Redundancy Entitlements

Redundancy can have a huge and stressful impact.  Various laws are in place to regulate how redundancies should occur, though the laws are complex and if you are made redundant you should seek legal advice to understand your entitlements and how you should be treated. 

WorkLegal can advise you about redundancy rights that may arise from your employment contract, applicable modern award or the National Employment Standard.   We can advise on entitlements to severance or redundancy pay, leave pay, notice of termination and (if applicable) benefits such as share options and bonuses.

We recommend taking advice before accepting an offer of voluntary redundancy.  A WorkLegal lawyer can compare the offer against your base entitlements on redundancy, so you know where you stand. 

If you are facing redundancy or are considering an offer of voluntary redundancy, Call WorkLegal today.

Concerned about your redundancy entitlements? Contact us for early advice.

1300 223 398

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Case Study – Redundancy in the Black Coal Mining Industry

Matthew works as a diesel fitter maintaining machinery in the workshop at an underground black coal mine.  He has been employed for 9 months.  His is told his position is subject to redundancy for de-manning.  He is given a termination letter with 1 week’s termination notice and stating that he will be paid out his accrued untaken annual leave.  The letter says nothing about any other payments.  Matthew sees a lawyer who explains that Matthew’s position is covered by the Black Coal Mining Industry Award which provides for severance pay in his situation and also a payout of his personal leave due to the amount of his accrued leave.   His lawyer also gives Matthew guidance about how to deal with his employer about the underpayments.

Case Study – Failure to Properly Consult with Worker

A business held meetings with staff about measures to ensure the financial viability of the business.

Subsequently the business decided to reduce hours of some staff and make others redundant.  Later that day the business told an administrative employee that they selected her position for redundancy as she would receive a higher income on JobSeeker.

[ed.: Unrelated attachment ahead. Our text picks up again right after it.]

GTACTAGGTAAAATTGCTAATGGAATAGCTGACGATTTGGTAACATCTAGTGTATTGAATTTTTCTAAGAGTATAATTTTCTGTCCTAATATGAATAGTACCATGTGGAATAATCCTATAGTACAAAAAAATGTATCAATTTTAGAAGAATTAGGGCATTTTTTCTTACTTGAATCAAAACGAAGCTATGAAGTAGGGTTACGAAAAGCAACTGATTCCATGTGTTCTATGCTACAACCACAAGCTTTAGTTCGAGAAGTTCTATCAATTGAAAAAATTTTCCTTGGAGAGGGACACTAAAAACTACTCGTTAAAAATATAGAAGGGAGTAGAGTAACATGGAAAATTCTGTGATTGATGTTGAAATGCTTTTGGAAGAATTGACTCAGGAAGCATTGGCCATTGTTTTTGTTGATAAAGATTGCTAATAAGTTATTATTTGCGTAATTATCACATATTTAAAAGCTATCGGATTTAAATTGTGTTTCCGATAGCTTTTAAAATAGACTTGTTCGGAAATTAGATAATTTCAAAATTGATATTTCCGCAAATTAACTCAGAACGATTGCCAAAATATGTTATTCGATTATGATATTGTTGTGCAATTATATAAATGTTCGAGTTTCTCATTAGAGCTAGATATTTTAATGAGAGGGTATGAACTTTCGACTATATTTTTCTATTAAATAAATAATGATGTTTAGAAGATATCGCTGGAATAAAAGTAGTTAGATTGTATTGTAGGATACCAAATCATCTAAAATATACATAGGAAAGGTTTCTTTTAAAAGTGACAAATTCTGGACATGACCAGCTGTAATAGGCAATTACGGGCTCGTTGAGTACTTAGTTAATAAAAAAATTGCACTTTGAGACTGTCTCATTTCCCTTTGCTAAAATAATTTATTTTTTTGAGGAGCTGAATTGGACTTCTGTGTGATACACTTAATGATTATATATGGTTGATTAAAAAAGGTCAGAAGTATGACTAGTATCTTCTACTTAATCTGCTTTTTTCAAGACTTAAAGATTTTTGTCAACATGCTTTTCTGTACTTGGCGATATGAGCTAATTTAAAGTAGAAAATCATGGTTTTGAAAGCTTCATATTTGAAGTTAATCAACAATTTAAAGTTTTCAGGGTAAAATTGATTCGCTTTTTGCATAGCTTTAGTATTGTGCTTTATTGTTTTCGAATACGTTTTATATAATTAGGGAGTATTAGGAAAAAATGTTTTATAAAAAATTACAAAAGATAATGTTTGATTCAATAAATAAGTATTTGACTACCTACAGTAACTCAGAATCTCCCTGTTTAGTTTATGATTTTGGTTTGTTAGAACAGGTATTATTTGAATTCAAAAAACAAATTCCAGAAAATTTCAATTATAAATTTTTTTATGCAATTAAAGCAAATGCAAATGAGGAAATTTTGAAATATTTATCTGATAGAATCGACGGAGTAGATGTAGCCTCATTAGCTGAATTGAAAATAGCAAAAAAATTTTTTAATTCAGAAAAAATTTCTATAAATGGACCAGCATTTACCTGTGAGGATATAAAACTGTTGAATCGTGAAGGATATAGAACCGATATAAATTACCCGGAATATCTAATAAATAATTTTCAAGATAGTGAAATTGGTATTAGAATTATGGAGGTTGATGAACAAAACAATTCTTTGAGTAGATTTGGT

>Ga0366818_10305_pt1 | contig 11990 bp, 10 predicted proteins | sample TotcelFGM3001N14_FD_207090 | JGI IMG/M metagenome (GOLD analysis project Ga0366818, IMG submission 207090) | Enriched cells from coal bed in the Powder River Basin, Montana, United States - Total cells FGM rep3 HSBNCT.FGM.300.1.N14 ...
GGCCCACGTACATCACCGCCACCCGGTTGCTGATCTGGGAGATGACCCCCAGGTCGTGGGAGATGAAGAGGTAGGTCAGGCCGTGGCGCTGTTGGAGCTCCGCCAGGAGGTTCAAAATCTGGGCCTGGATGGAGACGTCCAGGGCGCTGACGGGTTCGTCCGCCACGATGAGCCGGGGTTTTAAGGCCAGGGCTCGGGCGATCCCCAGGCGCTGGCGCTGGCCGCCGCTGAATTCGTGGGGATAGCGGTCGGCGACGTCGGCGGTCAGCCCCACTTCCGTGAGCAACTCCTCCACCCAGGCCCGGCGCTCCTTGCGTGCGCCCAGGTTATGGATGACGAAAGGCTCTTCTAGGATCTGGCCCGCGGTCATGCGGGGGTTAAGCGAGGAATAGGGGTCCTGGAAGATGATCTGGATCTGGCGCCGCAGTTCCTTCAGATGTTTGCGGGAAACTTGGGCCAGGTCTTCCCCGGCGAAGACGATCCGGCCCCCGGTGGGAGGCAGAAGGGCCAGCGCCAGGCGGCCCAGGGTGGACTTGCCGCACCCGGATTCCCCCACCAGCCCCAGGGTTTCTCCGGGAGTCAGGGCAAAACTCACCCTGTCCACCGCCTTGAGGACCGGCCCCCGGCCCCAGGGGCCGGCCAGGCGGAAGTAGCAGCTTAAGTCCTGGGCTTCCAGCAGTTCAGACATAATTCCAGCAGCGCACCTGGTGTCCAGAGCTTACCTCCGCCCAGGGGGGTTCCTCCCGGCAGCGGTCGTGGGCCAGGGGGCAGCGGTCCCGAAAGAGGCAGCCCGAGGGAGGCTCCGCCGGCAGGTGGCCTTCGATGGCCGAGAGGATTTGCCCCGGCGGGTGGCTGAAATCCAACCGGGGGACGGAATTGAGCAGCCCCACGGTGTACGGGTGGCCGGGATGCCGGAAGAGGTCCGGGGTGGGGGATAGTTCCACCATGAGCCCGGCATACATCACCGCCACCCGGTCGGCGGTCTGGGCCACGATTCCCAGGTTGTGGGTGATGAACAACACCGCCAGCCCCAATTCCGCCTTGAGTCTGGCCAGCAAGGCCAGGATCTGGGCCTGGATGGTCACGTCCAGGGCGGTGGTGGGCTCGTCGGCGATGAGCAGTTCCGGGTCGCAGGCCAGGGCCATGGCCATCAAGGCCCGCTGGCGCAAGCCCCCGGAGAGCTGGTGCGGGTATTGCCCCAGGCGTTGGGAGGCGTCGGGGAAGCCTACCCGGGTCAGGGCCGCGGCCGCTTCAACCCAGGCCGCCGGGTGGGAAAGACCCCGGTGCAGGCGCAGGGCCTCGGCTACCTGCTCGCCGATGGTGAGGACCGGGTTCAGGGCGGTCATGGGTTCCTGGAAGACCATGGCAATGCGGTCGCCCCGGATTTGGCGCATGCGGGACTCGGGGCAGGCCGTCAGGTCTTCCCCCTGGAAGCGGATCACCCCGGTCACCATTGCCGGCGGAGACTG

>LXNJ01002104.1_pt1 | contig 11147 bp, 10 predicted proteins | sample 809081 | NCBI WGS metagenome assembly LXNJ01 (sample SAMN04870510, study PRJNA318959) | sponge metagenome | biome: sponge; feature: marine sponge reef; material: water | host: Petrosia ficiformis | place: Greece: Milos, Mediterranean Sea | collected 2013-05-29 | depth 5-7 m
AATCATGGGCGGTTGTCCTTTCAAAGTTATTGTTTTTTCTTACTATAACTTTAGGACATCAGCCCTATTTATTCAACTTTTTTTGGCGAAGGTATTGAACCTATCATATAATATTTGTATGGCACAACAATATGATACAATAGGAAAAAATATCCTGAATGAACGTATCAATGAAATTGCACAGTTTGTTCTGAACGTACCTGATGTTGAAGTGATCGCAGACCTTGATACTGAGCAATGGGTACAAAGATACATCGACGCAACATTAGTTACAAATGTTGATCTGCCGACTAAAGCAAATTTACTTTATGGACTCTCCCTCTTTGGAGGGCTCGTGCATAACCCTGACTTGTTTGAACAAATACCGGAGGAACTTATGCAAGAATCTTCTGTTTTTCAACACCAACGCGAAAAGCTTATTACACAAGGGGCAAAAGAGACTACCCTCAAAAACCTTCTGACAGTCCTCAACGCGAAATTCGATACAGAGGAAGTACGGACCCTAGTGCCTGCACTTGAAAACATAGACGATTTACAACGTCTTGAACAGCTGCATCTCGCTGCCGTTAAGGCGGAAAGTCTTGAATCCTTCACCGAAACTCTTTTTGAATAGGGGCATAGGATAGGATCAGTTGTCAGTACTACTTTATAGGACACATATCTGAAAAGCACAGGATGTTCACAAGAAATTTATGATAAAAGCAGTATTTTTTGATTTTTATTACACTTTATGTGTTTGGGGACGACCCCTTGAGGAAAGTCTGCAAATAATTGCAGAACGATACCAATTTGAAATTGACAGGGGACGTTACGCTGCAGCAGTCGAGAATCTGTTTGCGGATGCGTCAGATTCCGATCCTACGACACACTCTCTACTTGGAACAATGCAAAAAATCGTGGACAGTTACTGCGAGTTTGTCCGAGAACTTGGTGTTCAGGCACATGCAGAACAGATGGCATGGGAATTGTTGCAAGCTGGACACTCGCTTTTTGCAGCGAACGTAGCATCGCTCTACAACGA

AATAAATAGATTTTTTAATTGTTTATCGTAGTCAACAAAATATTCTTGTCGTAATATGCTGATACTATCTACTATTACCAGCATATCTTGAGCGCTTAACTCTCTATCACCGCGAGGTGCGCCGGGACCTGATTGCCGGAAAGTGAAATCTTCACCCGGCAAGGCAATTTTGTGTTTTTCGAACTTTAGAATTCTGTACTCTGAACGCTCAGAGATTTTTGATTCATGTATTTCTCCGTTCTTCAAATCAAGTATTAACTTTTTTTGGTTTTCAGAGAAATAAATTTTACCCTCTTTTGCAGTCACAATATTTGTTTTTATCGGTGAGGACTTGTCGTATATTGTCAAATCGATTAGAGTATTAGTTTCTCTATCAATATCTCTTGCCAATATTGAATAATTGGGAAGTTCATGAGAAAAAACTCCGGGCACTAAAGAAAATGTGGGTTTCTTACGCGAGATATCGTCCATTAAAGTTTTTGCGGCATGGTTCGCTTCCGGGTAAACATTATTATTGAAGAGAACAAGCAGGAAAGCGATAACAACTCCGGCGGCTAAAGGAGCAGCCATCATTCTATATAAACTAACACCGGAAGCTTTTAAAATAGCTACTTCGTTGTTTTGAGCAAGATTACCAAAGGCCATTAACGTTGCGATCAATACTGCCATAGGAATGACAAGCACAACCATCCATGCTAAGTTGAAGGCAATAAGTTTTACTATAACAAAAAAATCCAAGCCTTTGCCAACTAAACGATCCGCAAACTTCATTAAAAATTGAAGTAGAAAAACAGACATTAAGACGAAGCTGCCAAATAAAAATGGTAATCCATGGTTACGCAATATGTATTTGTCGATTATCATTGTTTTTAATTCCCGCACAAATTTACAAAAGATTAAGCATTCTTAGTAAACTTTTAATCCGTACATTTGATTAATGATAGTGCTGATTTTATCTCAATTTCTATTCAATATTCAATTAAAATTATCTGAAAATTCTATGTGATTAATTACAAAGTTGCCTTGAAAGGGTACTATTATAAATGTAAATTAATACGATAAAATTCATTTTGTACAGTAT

The employee lodged an unfair dismissal claim.  Her claim was successful, for reasons including:

  • Her applicable modern award was not complied with because:
    • Information on changes were not provided in writing and so the applicable modern award was not complied with;
    • She was not consulted after a definite decision to make her redundant was made;
    • There was no discussion with her about measures to avoid or reduce the adverse effects of the changes;
    • Unlike other employees she was not given the option of reducing hours;
  • Saying that she would be better off financially by pursuing JobSeeker was not proper consultation and suggested a decision had already been made.

Her dismissal was unfair and she was compensated for the JobKeeper pay she would have received until the office was closed down.

Rachel Freebairn v Dandiie Pty Ltd and others [2020] FWC 3915 (27 July 2020) 

Losing the job is not easy

Case Study – Failure to Reasonably consider Redeployment

Mr Aldred was a construction worker on the Docklands project.  His employer was a national construction company with over 1000 employees.  He was notified by the employer that his position was no longer required in the project.  When he asked if any other jobs were available, the employer’s representative said he did not know.  No investigation was made within the company about available jobs in other projects and Mr Aldred’s employment was terminated for redundancy.  He applied for unfair dismissal, saying he would have relocated to Queensland to any suitable positions that were available there.  The Fair Work Commission found that Mr Aldred was unfairly dismissed as it would have been reasonable for the employer to redeploy Mr Aldred to another position for which he had suitable qualifications and experience.

Aldred v Hutchinson Pty Ltd [2012] FWA 8289

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